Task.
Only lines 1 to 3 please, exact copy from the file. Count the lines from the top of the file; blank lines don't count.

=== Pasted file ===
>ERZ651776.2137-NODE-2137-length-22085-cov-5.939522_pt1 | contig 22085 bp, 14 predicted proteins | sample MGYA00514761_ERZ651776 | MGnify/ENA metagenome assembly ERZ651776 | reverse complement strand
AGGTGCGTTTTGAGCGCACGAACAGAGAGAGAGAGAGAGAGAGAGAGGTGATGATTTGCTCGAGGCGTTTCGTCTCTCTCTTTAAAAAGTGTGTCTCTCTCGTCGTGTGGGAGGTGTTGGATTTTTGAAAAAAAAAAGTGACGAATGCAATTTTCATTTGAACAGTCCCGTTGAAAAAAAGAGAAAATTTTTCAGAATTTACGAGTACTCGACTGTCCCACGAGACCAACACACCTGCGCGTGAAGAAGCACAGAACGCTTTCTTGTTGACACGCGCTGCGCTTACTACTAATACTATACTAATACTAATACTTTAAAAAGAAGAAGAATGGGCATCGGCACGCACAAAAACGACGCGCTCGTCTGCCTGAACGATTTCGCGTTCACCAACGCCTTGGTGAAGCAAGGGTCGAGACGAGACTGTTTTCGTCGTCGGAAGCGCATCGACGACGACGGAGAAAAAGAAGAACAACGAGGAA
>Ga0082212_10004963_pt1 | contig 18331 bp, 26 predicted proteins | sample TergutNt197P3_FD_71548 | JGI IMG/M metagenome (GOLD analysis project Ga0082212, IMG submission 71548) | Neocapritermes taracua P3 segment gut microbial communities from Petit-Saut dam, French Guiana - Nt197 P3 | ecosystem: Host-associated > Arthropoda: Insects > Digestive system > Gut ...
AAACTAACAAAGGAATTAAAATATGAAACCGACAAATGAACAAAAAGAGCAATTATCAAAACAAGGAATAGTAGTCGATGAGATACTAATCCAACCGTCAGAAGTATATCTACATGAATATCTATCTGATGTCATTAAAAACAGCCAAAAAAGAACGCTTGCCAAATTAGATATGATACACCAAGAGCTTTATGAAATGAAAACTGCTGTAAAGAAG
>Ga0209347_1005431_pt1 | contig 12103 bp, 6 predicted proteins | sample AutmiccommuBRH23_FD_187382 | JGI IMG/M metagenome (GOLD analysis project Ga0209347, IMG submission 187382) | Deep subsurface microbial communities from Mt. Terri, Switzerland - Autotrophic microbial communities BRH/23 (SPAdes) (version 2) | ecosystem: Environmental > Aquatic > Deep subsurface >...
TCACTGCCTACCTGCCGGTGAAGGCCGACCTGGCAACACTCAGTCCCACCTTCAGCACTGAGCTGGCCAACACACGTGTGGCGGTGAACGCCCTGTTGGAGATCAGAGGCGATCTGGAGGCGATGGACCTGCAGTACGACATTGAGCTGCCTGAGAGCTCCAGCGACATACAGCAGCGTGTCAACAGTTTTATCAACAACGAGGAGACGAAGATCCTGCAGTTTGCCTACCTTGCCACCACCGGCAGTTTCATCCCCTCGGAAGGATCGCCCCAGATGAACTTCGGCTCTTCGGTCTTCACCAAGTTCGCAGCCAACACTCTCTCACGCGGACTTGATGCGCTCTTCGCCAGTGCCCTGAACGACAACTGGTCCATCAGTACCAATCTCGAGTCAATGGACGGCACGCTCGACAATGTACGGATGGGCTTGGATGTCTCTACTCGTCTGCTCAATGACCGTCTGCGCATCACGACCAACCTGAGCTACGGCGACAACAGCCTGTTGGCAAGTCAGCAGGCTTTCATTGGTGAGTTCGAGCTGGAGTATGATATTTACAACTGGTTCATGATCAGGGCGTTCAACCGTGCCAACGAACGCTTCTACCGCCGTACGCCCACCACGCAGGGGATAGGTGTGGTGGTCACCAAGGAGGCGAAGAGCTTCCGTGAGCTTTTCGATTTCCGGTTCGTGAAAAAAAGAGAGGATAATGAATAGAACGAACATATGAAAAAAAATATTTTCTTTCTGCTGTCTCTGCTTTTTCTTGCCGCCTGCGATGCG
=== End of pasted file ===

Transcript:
>ERZ651776.2137-NODE-2137-length-22085-cov-5.939522_pt1 | contig 22085 bp, 14 predicted proteins | sample MGYA00514761_ERZ651776 | MGnify/ENA metagenome assembly ERZ651776 | reverse complement strand
AGGTGCGTTTTGAGCGCACGAACAGAGAGAGAGAGAGAGAGAGAGAGGTGATGATTTGCTCGAGGCGTTTCGTCTCTCTCTTTAAAAAGTGTGTCTCTCTCGTCGTGTGGGAGGTGTTGGATTTTTGAAAAAAAAAAGTGACGAATGCAATTTTCATTTGAACAGTCCCGTTGAAAAAAAGAGAAAATTTTTCAGAATTTACGAGTACTCGACTGTCCCACGAGACCAACACACCTGCGCGTGAAGAAGCACAGAACGCTTTCTTGTTGACACGCGCTGCGCTTACTACTAATACTATACTAATACTAATACTTTAAAAAGAAGAAGAATGGGCATCGGCACGCACAAAAACGACGCGCTCGTCTGCCTGAACGATTTCGCGTTCACCAACGCCTTGGTGAAGCAAGGGTCGAGACGAGACTGTTTTCGTCGTCGGAAGCGCATCGACGACGACGGAGAAAAAGAAGAACAACGAGGAA
>Ga0082212_10004963_pt1 | contig 18331 bp, 26 predicted proteins | sample TergutNt197P3_FD_71548 | JGI IMG/M metagenome (GOLD analysis project Ga0082212, IMG submission 71548) | Neocapritermes taracua P3 segment gut microbial communities from Petit-Saut dam, French Guiana - Nt197 P3 | ecosystem: Host-associated > Arthropoda: Insects > Digestive system > Gut ...